I would add that a good line of proof should ALSO overcome the logistic constraints found in any developmental model (painting into a corner, dead ends, running out of steam before vital resupply, long periods of stasis - rest with no development, back-tracking, waves of losses and wins cancelling each other out, incompatible parallel developments leading to ecological partnership loss, etc.). Gould's "Climbing Mount Improbable" BTW addressed some of these issues at least, but not entirely convincingly to me.

IMO Typical "computer simulations" treat only the barest of internal mechnisms as constraints - rather than the "full house" of obstacles to overcome..

I think some evolutionists seem to have an optimism ... that there are few such constraints to overcome.

One reason for this optimism is that we can imagine (or with morphing software actually see in small stages) how gradual change can occur pictorially.

Alas, it is an imaginary visual accomplishment.

In the real world ... You cannot in any way morph any living thing into any other living thing as easily as you can morph pictures.

Since pictures contain pixels that do not mutually depend on each other for viability, morphing is indeed easy and non-destrictive of the organic picture in transitional stages. Indeed, most morphing is goal-directed so that successive gradual stages can be predicted as a % of the final target picture.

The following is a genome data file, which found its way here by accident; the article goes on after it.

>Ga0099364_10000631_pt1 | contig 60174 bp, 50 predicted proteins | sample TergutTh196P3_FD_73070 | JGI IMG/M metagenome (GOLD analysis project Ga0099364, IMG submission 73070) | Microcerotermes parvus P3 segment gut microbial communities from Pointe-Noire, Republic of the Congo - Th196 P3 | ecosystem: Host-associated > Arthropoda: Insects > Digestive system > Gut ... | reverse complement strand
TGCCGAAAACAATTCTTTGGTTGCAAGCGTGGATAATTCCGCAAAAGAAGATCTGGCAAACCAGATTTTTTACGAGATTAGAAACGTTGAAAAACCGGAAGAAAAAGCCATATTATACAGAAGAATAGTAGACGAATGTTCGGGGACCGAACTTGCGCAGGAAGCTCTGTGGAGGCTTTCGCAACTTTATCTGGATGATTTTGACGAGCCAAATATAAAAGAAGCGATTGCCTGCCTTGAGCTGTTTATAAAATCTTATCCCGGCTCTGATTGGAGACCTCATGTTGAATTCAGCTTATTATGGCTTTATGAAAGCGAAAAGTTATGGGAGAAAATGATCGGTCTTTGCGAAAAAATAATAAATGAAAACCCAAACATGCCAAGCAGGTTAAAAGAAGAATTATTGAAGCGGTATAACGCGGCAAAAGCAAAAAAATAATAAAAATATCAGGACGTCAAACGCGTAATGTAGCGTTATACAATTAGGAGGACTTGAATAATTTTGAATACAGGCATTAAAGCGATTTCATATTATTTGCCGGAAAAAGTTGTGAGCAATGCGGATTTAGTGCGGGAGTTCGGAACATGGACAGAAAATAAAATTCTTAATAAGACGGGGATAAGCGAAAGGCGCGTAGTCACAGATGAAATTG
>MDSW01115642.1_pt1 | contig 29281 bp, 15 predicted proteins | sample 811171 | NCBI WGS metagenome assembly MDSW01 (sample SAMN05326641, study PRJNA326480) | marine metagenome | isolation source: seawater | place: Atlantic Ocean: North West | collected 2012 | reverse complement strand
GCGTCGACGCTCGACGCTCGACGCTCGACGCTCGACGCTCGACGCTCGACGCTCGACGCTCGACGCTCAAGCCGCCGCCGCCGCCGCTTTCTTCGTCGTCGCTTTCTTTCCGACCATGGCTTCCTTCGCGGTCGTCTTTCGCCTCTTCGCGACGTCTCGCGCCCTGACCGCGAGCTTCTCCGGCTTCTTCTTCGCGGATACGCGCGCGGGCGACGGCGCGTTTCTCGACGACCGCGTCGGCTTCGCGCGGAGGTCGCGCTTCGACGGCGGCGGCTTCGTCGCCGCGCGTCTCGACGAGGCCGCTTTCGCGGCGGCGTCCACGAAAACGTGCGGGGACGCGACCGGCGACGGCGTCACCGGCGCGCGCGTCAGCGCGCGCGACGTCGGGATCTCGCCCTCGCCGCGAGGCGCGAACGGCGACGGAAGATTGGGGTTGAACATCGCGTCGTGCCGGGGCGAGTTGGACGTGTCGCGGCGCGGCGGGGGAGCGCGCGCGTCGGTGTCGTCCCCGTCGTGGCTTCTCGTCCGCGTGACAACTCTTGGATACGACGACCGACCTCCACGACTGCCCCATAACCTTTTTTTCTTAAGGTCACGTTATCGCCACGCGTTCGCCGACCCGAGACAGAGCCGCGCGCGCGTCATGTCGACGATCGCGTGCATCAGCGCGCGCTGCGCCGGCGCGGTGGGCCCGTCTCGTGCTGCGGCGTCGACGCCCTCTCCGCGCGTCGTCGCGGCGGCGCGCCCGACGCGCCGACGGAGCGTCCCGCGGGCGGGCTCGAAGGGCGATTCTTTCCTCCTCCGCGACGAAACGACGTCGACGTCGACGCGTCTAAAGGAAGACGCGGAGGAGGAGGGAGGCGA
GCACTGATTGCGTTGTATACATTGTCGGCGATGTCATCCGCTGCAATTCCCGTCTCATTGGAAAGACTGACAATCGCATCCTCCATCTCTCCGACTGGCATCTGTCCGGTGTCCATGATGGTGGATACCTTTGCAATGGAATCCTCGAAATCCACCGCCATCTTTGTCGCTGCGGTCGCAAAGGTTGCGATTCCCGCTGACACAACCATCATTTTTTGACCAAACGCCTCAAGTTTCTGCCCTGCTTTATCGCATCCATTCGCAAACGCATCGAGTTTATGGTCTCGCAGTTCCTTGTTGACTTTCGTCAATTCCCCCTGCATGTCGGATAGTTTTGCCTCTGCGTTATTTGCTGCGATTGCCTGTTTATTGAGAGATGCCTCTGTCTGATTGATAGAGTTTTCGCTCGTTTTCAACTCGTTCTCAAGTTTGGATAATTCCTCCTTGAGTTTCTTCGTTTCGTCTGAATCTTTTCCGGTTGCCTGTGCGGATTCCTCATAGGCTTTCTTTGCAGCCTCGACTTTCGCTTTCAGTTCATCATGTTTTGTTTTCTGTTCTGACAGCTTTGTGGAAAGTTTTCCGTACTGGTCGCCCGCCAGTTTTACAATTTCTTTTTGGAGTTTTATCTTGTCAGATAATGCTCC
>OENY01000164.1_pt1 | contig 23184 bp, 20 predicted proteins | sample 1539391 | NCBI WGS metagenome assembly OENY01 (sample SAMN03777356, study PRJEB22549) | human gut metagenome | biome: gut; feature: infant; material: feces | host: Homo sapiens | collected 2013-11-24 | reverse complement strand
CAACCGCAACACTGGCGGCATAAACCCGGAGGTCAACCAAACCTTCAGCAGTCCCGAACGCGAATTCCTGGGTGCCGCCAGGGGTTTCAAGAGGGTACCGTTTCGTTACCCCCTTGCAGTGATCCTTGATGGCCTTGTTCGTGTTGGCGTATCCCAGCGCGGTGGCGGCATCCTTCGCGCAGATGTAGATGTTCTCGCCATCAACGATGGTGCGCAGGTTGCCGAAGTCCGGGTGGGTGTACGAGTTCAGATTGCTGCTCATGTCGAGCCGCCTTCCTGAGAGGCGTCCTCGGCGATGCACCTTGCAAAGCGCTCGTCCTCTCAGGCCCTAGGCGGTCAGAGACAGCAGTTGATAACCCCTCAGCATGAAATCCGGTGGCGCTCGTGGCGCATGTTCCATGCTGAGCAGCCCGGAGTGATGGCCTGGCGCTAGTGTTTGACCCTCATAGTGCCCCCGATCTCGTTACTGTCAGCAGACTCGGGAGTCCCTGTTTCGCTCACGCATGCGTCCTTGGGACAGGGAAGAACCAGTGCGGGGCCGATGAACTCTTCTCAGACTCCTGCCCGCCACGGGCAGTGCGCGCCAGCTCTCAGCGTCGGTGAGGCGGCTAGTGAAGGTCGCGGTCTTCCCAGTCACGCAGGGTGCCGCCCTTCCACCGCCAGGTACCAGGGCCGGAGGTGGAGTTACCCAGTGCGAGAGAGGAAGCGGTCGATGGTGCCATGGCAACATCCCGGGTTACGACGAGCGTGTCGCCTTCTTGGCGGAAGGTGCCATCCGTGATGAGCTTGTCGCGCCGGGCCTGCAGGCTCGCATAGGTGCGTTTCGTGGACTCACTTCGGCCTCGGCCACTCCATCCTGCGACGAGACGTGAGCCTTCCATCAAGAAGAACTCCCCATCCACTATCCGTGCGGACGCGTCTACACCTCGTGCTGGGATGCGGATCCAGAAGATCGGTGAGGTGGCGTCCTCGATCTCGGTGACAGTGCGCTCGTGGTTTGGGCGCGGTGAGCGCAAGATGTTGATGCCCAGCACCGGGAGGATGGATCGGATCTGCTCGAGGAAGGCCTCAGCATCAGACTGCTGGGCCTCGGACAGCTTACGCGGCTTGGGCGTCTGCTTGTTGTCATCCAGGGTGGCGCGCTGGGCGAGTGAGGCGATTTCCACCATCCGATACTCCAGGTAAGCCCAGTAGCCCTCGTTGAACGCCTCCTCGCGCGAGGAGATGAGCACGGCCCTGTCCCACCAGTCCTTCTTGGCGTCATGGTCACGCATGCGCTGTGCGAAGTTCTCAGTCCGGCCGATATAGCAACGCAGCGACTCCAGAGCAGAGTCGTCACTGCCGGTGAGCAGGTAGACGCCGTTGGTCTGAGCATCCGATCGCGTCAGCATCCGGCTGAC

Nothing of the kind can be said for living organisms dependent of life-bonds and life-processes to remain a living organism.

Nothing of the kind of inevitable change can be brought about by mindless mechanical change without goal or purpose.

The "morphing" analogy is purely superficial.

#10 Guest_George R_*

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Posted 17 March 2005 - 08:00 PM

Chance

It is a good set of steps. But I fear that some "real steps" ... may be mixed in with just-so stories and hopeful extrapolations from limited data.

For the crucial steps 6 to 13...

How many of them are founded on experimental proof showing such a complete step flowing into the next step, closely copying a likely real-world transition stage?

How many are best-guess speculative stories founded on science BUT ... that has a very long path to travel before concluding